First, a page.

Tuesday, March 8, 2011

Share a Story, Shape A Future: Literacy 2.0 - The Impact of Video on Literacy

Using Video to Unwrap the Gift of Literacy

Logo created by Elizabeth Dulemba 
There are electronic gadgets all over my house, in every room, of all shapes and sizes.   My wife and I collectively call them "screens."  We are delicately trying to balance the time our kids spend in front of the iPad, Television, Nintendo Wii, online computer games, Leapster, all while trying to encourage activities without screens like crafts, reading, playing outside, playing with toys, etc.  The difficulty is that I like the screens just as much as they do because there is some really cool stuff out there.  The computer games they play are educational, the TV shows they watch are teaching them math and reading skills, and the iPad and Wii offer endless ways to watch and interact with video.  

I try to make decisions on whether my kids are actively engaged in the activity or passively letting time slip away when I determine if it is a good time for "screens" or not.  It is usually pretty easy to spot a three year old boy mindlessly clicking through a computer game or looking like a zombie in front of the TV. His eyes become glazed over and he hardly moves a muscle. When I see this I try to switch gears to another activity.  But, if my kids are telling me about what they are learning and their posture shows me they are engaged in the activity (or let's be honest, if I have laundry to do) then I am more willing to have them spend extended periods of time in front of the screen.

My children can access video throughout the day in a variety of ways; through a television, iPad, or computer.  My three year old son knows how to stream show episodes from Sproutonline.com or Nickjr.com.  I have watched him be highly entertained for about 10 minutes and then quickly fade thoughtlessly away.  We also stream shows via Netflix before heading up to bed each night. The  "Zombie Alert!" alarm is activated usually within 15 minutes mostly because they are completely exhausted from the day.  I find myself feeling guilty when my children are passively watching television or a video (unless of course there is a bathroom or basement to clean). However, I don't feel guilty all the time having my children consume video through a television, iPad, or computer.  I have found that it can be quite an active experience. This experience can even have a huge impact on learning and literacy if I use it correctly.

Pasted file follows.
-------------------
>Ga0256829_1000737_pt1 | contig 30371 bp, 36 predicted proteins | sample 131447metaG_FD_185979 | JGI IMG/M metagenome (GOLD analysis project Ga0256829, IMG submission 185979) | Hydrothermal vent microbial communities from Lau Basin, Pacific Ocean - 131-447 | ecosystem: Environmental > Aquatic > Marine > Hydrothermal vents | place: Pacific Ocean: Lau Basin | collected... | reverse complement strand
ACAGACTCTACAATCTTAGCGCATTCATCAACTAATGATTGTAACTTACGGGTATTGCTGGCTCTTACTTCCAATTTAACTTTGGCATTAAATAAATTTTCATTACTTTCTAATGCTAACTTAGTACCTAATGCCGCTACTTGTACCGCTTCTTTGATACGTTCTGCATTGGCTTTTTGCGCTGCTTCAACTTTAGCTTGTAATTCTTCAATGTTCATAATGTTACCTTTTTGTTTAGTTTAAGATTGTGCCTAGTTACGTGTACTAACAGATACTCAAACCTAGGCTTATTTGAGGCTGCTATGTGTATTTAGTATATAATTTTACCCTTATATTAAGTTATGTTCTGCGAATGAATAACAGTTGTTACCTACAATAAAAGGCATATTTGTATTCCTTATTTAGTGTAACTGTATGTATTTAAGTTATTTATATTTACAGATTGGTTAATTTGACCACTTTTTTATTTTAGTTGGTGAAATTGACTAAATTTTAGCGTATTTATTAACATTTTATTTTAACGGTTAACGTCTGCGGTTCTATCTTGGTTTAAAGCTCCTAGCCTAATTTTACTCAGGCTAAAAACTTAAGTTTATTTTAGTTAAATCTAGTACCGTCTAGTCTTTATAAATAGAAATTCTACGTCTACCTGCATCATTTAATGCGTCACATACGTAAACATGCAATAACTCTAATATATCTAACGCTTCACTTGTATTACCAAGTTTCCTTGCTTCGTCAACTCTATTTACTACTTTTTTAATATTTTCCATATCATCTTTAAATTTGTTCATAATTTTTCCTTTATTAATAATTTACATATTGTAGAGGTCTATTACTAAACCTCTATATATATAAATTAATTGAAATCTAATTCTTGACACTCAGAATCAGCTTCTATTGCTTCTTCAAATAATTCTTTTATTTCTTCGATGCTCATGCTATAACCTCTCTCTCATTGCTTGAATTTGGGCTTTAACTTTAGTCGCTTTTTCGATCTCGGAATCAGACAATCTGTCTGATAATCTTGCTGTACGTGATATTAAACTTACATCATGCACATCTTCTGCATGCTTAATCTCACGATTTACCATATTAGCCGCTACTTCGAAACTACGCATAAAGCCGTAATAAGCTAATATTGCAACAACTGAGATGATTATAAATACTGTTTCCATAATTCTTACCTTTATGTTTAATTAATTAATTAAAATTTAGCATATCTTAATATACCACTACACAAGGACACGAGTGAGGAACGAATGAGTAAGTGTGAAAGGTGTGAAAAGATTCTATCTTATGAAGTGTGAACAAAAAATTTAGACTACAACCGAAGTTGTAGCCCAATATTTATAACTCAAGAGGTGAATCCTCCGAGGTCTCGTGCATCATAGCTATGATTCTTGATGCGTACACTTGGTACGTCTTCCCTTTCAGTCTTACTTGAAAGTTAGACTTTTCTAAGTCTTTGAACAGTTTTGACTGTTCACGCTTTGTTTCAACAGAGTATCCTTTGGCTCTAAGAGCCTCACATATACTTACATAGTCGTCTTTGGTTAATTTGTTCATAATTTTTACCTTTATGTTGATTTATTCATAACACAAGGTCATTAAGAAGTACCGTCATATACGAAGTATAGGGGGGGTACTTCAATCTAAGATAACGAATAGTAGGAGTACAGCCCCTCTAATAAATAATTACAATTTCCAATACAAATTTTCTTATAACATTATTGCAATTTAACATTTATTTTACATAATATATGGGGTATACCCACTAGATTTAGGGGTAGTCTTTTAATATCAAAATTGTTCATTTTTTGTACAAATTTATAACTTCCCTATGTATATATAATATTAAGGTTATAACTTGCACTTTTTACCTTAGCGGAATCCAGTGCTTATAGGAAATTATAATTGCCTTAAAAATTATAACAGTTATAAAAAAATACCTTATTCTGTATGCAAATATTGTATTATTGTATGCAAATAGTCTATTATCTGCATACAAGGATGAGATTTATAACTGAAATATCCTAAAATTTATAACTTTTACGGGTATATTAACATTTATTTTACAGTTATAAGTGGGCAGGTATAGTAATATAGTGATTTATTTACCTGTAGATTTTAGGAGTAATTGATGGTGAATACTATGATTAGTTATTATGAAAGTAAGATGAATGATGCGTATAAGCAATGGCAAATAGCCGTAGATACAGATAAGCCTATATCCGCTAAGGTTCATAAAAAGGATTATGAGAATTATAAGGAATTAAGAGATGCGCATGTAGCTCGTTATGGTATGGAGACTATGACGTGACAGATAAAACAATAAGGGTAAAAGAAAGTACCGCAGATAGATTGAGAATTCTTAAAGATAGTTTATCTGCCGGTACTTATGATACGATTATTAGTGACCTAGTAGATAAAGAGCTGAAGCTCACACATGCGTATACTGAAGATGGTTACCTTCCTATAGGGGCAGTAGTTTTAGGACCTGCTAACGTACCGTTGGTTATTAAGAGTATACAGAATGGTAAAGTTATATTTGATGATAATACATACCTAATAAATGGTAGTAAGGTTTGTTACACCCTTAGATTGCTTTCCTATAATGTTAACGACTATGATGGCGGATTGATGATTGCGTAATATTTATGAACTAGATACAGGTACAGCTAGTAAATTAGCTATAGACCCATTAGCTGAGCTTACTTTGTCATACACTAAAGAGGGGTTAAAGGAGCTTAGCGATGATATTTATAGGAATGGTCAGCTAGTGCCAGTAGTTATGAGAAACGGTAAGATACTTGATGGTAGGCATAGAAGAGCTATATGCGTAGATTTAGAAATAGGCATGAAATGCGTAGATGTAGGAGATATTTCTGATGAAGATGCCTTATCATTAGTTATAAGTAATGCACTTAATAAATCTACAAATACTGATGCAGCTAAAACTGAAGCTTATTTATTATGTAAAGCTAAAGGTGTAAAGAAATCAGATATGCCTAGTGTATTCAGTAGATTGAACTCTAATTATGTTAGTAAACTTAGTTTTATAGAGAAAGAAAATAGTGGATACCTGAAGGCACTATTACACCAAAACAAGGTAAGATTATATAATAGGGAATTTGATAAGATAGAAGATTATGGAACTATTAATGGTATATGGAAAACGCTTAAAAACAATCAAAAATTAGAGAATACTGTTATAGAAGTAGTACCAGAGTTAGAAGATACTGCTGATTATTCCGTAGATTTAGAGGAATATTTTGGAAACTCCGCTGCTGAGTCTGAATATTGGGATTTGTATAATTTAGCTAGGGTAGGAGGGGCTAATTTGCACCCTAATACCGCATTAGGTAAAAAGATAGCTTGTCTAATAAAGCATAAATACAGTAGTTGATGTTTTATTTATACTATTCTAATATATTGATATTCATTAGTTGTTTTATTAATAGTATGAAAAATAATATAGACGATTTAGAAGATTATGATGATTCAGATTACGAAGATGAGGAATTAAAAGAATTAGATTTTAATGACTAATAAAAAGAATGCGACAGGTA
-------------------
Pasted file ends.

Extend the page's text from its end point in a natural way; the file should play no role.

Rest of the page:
When I was asked to comment on video and how it effects the future of literacy for the Share a Story Shape a Future event,  I immediately started looking for current research online looking for some cool facts and figures.  However, I was unsatisfied with the results as nothing really jumped out at me. This caused me to reflect on my experience reading with my children and writing my blog.  I thought of the videos we have watched together, the conversations we have had, and how video has made a positive impact over the past year on their literacy experience.

I jotted down two things that I always try to do when showing a video to my children.  First, I always want to use video that is from quality sources (YouTube can be a tricky place sometimes).   Secondly, the video has to have a purpose.  My children love watching Reading Rainbow, PBS (Super Why, Between the Lions), LeapFrog, videos of author interviews from YouTube or sources like Reading Rockets, and Scholastic Story Treasures Animated Stories. These videos can unwrap the gift of literacy by extending meaning beyond the pages of the book, teaching basic skills, entertaining, and providing primary sources of information for my children.

The Reading Rainbow television show, which first aired in 1983, is a great example of how video can extend meaning beyond the page of a book.  At the beginning of each show a book is read and then the host, LeVar Burton, brings the book to life with an experience.  If the book was about marine life then he may go on a boat with a wildlife expert and examine fish and crabs. (I have found many Reading Rainbow episodes located on WVPT's Vimeo Channel. You must join the group to view the videos.) I have used Reading Rainbow videos to the extend meaning of a book but other videos on the web can be used too.  Most recently, I used a Mythbusters video clip to extend the meaning of Dr. Seuss's Bartholomew and the Oobleck for Dr. Seuss's birthday. I stumbled upon the video when I did a simple search on Google for "Oobleck."  The video was perfect! It gave a perspective of oobleck that was not available in the book and was something I was unable to replicate at home.